After the Spanish invasion of De Soto, to which allusion has so often been made, our soil remained untrodden by European feet for nearly a century and a half. At the end of that long and dark period it became connected with the history of the distant dark period it became connected with the history of the distant French possessions of Canada, which were contemporaneous with the oldest English colonies in America. For more than fifty years the French fur traders of Canada, associated with the enterprising Jesuit Fathers, had continued to advance southwestward upon the great lakes, discovering new
In 1718, the French West India Company sent, from Rochelle, eight hundred colonists to Louisiana. Among them was a Frenchman of intelligence and high standing, named Le Page Du Pratz, who was appointed superintendent of the public plantations. After a residence of sixteen years in this country, he returned to France, and published an interesting work upon Louisiana. 1721: Du Pratz was often at Mobile, and about the period found living, in that vicinity, a few small tribes of Indians, whom we will now describe. The Chatots were a very small tribe, who composed a town of forty huts, adjoining
Mobile Tribe: Meaning unknown, but Halbert (1901) suggests that it may be from Choctaw moeli, “to paddle,” since Mobile is pronounced moila by the Indians. It is the Mabila, Mauilla, Mavila, or Mauvila of the De Soto chroniclers. Mobile Connections. The language of the tribe was closely connected with that of the Choctaw and gave its name to a trade jargon based upon Choctaw or Chickasaw. Mobile Location. When the French settled the seacoast of Alabama the Mobile were living on the west side of Mobile River a few miles below the junction of the Alabama and Tombigbee. Mobile History.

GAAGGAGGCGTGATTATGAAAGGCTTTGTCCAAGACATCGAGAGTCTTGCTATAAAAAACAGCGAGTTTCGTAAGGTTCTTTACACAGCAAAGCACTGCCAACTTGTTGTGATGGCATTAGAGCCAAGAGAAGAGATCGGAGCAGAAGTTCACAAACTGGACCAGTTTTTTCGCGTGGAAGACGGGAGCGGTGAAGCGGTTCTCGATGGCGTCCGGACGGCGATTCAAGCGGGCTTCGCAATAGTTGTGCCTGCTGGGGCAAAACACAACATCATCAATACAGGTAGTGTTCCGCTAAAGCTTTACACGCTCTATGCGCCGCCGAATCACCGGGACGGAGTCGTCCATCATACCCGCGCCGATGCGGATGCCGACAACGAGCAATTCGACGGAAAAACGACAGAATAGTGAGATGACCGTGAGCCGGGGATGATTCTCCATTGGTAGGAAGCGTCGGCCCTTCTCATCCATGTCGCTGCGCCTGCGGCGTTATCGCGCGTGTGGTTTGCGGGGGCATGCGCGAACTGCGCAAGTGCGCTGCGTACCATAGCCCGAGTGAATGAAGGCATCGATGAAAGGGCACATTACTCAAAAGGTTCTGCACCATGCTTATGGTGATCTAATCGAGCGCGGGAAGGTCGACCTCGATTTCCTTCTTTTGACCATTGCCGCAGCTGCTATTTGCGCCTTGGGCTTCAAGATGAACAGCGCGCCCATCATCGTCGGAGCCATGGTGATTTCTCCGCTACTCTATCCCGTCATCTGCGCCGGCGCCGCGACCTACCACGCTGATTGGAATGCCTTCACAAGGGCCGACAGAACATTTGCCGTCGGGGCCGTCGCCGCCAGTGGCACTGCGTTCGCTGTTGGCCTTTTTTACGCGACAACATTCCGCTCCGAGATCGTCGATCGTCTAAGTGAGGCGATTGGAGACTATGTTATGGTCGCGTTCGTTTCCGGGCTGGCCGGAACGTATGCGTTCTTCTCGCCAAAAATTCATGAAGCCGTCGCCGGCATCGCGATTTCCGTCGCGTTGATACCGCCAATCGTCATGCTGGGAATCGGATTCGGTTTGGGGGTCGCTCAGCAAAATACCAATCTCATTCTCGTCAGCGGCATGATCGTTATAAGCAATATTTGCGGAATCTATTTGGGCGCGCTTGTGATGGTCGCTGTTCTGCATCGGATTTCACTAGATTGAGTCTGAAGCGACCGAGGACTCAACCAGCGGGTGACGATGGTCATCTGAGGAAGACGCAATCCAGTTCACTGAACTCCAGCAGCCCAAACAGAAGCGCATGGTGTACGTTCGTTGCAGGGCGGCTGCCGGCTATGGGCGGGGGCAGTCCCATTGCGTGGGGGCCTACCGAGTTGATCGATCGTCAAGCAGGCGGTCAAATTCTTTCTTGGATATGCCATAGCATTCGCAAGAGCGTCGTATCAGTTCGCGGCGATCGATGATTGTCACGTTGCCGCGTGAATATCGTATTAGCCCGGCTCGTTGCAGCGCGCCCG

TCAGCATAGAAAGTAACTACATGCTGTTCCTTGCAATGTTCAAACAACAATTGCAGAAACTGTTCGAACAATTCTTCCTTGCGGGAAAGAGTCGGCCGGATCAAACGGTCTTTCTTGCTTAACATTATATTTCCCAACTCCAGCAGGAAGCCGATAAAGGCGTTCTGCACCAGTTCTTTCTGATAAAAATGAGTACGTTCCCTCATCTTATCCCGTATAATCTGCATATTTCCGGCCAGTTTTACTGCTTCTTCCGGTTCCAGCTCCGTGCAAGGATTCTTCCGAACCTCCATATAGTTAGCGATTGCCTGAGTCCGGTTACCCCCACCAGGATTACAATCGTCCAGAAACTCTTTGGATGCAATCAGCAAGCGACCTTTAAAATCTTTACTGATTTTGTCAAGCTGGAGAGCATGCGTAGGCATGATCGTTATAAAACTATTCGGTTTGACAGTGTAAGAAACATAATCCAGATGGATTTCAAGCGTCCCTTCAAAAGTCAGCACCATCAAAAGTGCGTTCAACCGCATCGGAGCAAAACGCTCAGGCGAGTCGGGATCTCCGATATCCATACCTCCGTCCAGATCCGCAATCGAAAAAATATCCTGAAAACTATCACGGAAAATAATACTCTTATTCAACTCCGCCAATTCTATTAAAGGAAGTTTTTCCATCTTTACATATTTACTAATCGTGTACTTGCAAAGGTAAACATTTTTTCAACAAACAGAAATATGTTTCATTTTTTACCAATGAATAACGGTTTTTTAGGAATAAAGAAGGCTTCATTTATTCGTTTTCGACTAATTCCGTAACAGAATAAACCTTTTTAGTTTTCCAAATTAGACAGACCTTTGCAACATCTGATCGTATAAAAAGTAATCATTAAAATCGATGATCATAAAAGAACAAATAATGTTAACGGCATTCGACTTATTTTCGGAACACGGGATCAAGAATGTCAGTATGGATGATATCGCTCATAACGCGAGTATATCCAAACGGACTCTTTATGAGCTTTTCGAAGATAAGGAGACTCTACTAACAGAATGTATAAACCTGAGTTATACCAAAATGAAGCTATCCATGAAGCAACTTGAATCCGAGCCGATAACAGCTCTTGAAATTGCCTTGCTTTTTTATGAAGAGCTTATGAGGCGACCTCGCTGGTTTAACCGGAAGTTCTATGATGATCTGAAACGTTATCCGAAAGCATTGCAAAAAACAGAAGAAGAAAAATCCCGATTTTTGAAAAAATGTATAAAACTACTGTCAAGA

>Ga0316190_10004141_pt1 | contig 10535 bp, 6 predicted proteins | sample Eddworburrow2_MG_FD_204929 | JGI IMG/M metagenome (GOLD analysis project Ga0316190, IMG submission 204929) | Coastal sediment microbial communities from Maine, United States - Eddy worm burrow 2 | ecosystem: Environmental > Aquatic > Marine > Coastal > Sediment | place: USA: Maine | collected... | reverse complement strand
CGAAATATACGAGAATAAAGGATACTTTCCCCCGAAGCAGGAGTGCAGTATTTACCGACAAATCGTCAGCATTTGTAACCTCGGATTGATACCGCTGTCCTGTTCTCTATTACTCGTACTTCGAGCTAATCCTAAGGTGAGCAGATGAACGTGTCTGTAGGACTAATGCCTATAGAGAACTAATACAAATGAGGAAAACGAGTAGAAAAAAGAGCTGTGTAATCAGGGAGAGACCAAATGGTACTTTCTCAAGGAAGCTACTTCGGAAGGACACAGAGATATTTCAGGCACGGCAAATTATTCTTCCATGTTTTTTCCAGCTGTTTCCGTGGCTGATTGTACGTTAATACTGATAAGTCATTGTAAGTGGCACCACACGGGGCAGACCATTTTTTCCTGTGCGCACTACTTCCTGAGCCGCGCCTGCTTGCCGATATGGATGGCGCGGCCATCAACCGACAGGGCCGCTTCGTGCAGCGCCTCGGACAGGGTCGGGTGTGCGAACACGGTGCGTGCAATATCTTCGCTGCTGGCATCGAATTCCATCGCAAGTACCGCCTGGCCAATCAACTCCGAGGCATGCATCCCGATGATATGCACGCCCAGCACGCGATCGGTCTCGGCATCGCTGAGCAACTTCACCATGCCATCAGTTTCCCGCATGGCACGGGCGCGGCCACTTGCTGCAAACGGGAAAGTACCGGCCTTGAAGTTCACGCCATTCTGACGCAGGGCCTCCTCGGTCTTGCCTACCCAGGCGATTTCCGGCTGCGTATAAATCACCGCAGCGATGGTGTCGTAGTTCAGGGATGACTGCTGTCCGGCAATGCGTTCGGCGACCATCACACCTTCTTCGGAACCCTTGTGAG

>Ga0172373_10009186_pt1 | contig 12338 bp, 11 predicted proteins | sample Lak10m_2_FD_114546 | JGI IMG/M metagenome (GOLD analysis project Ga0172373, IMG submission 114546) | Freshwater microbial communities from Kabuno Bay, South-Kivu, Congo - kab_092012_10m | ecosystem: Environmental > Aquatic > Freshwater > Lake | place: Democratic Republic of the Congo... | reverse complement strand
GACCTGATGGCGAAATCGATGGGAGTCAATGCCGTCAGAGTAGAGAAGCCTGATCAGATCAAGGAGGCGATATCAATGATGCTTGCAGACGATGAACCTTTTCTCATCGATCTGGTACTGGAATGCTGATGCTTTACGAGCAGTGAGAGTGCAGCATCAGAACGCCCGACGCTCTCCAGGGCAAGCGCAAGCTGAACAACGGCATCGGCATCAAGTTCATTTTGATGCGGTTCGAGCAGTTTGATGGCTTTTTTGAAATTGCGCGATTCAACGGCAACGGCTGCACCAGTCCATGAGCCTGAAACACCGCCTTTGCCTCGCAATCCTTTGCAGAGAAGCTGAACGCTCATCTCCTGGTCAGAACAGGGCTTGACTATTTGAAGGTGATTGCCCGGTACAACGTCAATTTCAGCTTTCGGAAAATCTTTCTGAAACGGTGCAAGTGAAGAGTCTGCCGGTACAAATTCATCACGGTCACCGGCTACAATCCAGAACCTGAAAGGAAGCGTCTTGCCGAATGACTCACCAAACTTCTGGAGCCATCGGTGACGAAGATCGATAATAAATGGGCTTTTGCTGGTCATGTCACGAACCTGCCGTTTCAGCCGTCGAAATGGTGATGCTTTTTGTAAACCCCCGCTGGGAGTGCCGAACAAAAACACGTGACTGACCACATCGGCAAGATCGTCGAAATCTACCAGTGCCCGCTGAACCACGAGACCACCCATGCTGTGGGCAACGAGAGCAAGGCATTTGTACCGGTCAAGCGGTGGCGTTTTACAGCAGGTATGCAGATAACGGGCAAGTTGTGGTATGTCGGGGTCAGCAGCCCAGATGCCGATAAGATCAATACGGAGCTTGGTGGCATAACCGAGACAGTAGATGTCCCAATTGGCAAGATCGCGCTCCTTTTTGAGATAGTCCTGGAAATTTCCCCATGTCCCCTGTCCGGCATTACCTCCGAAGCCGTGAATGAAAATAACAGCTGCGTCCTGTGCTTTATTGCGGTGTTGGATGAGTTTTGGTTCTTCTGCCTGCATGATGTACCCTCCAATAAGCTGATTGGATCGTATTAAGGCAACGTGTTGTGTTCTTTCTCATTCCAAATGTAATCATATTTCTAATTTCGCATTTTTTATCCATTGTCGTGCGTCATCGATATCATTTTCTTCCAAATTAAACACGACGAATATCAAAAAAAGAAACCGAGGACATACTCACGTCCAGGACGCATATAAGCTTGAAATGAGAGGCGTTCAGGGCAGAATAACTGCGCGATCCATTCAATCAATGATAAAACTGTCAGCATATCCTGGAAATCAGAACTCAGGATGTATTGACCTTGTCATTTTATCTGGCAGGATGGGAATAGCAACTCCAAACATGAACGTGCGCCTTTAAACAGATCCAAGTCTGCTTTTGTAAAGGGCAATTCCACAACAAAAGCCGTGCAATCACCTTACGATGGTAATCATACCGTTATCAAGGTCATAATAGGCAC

Mobile Indians (meaning doubtful). A Muskhogean tribe whose early home was probably Mauvila, or Mavilla, supposed to have been at or near Choctaw Bluff on Alabama river, Clark County, Alabama, where DeSoto, in 1540, met with fierce opposition on the part of the natives and engaged in the most obstinate contest of the expedition. The town was then under the control of Tascalusa probably an Alibamu chief. If, as is probable, the Mobile tribe took part in this contest, they must later have moved farther south, as they are found on Mobile bay when the French began to plant a
So far as our information goes, the first white men to have dealings with the Indians of Mobile Bay were probably the Spaniards under Pinedo. Pinedo was sent out by Garay, governor of Jamaica, in the year 1519, to explore toward the north, and he appears to have coasted along the northern shore of the Gulf of Mexico from the peninsula of Florida to Panuco. In the description of this voyage in the Letters Patent we read that after having covered the entire distance “they then turned back with the said ships, and entered a river which was found to
Total Indian Population As Of June 1, 1890 Reservation Indians, not taxed (not counted in the general census): Males…….149 Females….235 Total………384 Indians self-supporting, taxed (counted in the general census): Males…….338 Females….421 Total………759 Grand Total 1,148 The civilized (self-supporting) Indians of Alabama, counted in the general census, number 759, 338 males and 421 females, and are distributed as follows: Autauga County, 116 Escambia County, 173 Mobile County, 4023 other counties with 8 or less in each, 68. The mode of life of these Indians is akin to that of their neighbors of small property. Among them are the descendants of Creek,